But anyway. We know all this stuff already, the question is what we can do about it. A Tory outright majority would have been even worse, but clearly voting Lib Dem wasn't the answer. Equally clearly, if the last 13 years taught us anything it's that voting Labour is no use either – they were also standing on a platform of massive public service cuts, they did nothing to reduce the gap between rich and poor while they were in power and the economy was booming, they planned welfare reforms almost as brutal as those of the Tories even before the banking crisis (not to mention a similar cap on housing benefit), and as a bonus they were also dragging us through quagmires of illegal wars and (not unrelatedly) dismantling centuries of civil liberties.
But there's a reason all that happened, and it can be summed up in a single word: triangulation. In the 1990s, frustrated and desperate for power, Labour rebranded itself as New Labour and set off on a deliberate journey to the right in order to become more electable. Out went socialism (in the shape of Clause 4), out went nationalisation, out went social housing, out went nuclear disarmament, out went higher taxes on the rich, out went absolutely anything that might scare middle-class Tory voters even a little bit.
It's highly debateable whether most of this dramatic lurch to the right was necessary. By the mid-90s the Tories under John Major were already sliding into acrimonious oblivion. The economy was in recession, unemployment was rising, interest rates were terrifying and the country was such a basket case it had to withdraw from the ERM. After that Black Wednesday the Tories never regained a lead in the opinion polls, and Labour would almost certainly have won the next election so long as they didn't stand on a platform of free Lamborghinis for paedophiles.
But in the five years between Black Wednesday and the 1997 elections, Labour kept shuffling stealthily closer to the Tories, cowed out of their principles by their traumatic unexpected defeat in 1992.
There was to be no such shock in 1997 as the Tories finally completely imploded in a mire of sleaze, and the vast landslide victory was taken by Tony Blair and Gordon Brown as proof that triangulation had worked. So even as they enjoyed an enormous majority, they continued to take the party further and further right.
A manifesto promise of a referendum on voting reform was swiftly dumped as soon as it was clear that the support of the Lib Dems was no longer required in the light of Labour's large majority – one which all but guaranteed a second term, with the Tories in total disarray and consumed by infighting. (A second term which saw a strikingly familiar precursor to Nick Clegg's sudden U-turn on student funding, as Labour campaigned on an explicit promise not to introduce tuition fees, then did it anyway.) Draconian anti-union laws initiated by Margaret Thatcher's administrations were not repealed. The party's long-standing policy of unilateral nuclear disarmament was abandoned.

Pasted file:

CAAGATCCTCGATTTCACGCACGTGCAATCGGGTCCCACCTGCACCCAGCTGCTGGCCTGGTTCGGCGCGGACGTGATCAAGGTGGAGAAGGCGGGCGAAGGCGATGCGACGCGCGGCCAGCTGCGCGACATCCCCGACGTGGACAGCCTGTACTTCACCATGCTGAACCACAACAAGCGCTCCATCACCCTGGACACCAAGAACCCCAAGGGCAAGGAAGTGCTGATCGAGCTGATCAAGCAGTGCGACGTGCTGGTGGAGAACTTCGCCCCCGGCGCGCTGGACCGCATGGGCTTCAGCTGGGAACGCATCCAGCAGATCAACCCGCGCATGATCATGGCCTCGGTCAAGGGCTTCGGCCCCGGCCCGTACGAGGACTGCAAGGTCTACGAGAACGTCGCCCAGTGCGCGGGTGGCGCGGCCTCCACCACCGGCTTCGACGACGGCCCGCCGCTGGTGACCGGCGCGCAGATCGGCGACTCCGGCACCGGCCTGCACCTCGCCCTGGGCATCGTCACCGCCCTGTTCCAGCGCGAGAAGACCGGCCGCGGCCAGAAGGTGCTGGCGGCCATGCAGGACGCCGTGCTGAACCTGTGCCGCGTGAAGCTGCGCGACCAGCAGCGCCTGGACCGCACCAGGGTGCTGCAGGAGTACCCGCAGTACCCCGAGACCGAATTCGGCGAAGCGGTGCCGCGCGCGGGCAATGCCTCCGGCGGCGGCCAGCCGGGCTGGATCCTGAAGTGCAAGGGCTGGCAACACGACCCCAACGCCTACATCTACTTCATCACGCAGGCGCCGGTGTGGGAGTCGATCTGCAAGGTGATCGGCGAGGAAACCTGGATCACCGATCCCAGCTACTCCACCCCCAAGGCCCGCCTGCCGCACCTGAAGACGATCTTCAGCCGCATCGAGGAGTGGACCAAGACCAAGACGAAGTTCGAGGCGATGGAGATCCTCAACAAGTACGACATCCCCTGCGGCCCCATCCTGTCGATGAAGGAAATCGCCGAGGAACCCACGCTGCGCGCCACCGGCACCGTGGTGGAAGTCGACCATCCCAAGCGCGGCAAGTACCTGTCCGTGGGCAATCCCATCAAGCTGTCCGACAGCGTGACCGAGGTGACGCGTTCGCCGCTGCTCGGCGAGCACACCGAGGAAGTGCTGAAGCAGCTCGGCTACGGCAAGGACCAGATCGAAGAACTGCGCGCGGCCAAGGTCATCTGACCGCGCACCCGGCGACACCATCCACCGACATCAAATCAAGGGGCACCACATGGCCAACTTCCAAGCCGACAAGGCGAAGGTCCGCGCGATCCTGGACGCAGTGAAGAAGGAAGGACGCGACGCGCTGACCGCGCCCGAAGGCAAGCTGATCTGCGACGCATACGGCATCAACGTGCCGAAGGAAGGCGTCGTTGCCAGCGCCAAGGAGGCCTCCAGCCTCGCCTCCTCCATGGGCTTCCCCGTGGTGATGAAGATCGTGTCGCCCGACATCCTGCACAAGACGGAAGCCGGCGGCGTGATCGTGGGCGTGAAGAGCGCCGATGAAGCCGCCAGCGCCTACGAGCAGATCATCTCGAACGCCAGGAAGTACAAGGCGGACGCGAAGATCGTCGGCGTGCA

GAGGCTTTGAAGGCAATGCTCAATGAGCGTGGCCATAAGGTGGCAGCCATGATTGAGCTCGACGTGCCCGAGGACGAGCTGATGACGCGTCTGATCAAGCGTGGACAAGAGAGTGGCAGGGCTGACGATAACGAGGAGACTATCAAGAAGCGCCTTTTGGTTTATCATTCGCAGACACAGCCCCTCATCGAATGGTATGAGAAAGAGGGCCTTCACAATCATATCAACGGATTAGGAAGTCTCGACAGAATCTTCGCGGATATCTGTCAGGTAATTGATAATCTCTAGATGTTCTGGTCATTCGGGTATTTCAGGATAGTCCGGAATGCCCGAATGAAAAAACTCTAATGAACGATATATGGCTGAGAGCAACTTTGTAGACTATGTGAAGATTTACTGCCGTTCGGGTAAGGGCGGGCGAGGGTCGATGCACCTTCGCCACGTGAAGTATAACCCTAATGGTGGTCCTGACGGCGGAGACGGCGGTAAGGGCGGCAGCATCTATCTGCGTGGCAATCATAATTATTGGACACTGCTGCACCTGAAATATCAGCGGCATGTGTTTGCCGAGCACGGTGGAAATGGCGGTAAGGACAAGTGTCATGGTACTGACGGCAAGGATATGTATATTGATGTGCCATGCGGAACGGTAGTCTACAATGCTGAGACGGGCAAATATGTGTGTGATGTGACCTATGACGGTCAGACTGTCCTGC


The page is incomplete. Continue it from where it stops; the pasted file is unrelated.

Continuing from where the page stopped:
Labour, of course, weren't the only ones affected by their positional shift. As the party of power, they dragged the Lib Dems to the right too, because first-past-the-post politics essentially works like The Price Is Right – the most profitable spot to occupy is the one that's the smallest possible discernible margin away from the other guy.
If someone's guessed a price of £500 for a telly and you think the real price is £300, you don't say £300 and risk his guess being closer than yours if the answer was (say) £405 – you say "£499" and to hell with the boos of the audience (read: your core support). The Lib Dems only needed to be a little to the left of Labour in order to try to capture their disgruntled voters, so they shuffled along to the right too, as close as they could get to New Labour (and therefore the Tories) without appearing to be identical.
In theory, of course, the same should have applied to the Conservatives. But the party, already fragile and wracked with guilt after its coup against Thatcher, had been driven completely mad by the events from 1992 to 1997. Convinced by New Labour's win that their problem had been not being right-wing enough, the Tories were pushed out to the margins in order to differentiate themselves, spending several years in the grip of the party's barking-mad "Eurosceptic" wing.
And like a boxer whose opponent was on the ropes, Labour kept up the pressure by advancing further and further onto Tory ground.
After almost 20 years, the inevitable results can be seen in the image above from politicalcompass.org. The "triangle" formed by the three main parties exists entirely within the right-hand half of the political spectrum. Labour and the Lib Dems both occupy positions dramatically to the right of the centre, with the Tories occupying an area almost indistinguishable from that of arch-Eurosceptics UKIP. (Indeed, so horrifyingly vampiric has been Labour's transformation that they've actually overtaken the Conservatives in terms of authoritarianism, something barely conceivable in 1992.)